Over three million workers in South Africa’s four largest trade union federations held a national strike on Wednesday of last week.
There is deep anger against the ANC government led by president Cyril Ramaphosa, the multi-millionaire and former trade union leader.
The main issues of the strike were job losses, wage cuts, government corruption, gender‑based violence and assaults on workers’ rights.
Coronavirus restrictions have hit South Africa hard. Between April and June some 2.2 million South Africans lost their jobs. And 30 percent of the workforce was unemployed before the pandemic.
The strike hit schools, manufacturing, metal firms, transport and carmakers.
Cosatu, the biggest federation, is again coming under pressure to break from its usual electoral backing for the ANC.
Its chair for Gauteng province, Amos Monyela, said, “Cabinet ministers who we elected are not fighting for workers.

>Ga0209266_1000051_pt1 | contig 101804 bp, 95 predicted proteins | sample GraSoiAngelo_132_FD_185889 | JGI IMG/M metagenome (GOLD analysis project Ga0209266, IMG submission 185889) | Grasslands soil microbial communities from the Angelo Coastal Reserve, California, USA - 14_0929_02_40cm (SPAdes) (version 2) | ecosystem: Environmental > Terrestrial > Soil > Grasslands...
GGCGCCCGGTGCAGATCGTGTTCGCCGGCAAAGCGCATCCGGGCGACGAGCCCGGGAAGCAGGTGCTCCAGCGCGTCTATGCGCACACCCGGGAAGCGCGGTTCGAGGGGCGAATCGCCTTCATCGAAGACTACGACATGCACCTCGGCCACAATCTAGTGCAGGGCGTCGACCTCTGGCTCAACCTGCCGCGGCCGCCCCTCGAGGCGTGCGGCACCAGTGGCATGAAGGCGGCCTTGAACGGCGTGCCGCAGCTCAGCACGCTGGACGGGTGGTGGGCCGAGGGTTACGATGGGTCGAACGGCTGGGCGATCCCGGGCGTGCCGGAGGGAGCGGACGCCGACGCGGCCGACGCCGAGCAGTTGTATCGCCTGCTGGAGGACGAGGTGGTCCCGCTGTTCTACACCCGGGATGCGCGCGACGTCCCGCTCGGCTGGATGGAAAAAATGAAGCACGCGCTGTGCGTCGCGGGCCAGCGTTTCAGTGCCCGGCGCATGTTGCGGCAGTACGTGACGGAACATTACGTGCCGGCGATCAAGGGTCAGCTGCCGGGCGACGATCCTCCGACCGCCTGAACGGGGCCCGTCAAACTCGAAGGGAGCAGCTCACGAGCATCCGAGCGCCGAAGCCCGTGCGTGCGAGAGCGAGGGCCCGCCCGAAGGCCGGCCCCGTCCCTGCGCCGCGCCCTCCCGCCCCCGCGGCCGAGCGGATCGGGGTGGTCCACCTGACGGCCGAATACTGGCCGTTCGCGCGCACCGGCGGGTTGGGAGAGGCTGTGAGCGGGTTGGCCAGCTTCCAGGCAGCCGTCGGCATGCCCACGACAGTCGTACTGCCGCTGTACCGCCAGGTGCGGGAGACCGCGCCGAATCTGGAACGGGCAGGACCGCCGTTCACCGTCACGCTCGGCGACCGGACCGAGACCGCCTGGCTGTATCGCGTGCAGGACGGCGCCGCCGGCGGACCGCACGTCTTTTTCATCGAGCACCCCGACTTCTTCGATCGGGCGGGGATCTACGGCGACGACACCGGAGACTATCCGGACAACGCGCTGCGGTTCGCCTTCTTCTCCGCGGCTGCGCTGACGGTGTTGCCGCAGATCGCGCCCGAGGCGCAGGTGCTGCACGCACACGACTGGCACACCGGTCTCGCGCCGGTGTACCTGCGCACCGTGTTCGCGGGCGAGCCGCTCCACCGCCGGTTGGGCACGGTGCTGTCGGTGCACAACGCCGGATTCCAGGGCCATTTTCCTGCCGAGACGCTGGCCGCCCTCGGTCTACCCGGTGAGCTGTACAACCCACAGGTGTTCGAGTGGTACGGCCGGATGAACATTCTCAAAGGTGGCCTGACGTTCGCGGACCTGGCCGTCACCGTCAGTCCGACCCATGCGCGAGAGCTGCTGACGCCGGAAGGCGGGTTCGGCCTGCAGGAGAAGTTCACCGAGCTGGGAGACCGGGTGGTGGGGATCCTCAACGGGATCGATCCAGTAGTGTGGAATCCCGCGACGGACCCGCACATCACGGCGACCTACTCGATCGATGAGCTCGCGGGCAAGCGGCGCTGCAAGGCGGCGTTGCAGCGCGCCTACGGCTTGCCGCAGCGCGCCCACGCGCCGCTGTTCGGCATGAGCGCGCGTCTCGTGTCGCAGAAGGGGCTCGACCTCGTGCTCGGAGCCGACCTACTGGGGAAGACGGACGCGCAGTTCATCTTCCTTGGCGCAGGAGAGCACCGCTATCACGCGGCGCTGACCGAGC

“Those we elected do not want to deliver. We are saying we will indeed withhold our vote if we are not engaged in immediate discussions.”
The one-day strike is adding to other struggles.
Workers in the NUMSA union have been on an indefinite strike over pay for over a week on the Gautrain rail link between Johannesburg and Pretoria.
Miners at De Beers, Exxaro and Petra Diamonds have also given notice of strikes.
“It is going to be a big, big fight,” said William Mabapa, NUM union chief negotiator.
“Food prices, fuel prices and general inflation have sky‑rocketed. There is just no room for peanuts increases and for that, we are prepared for war.”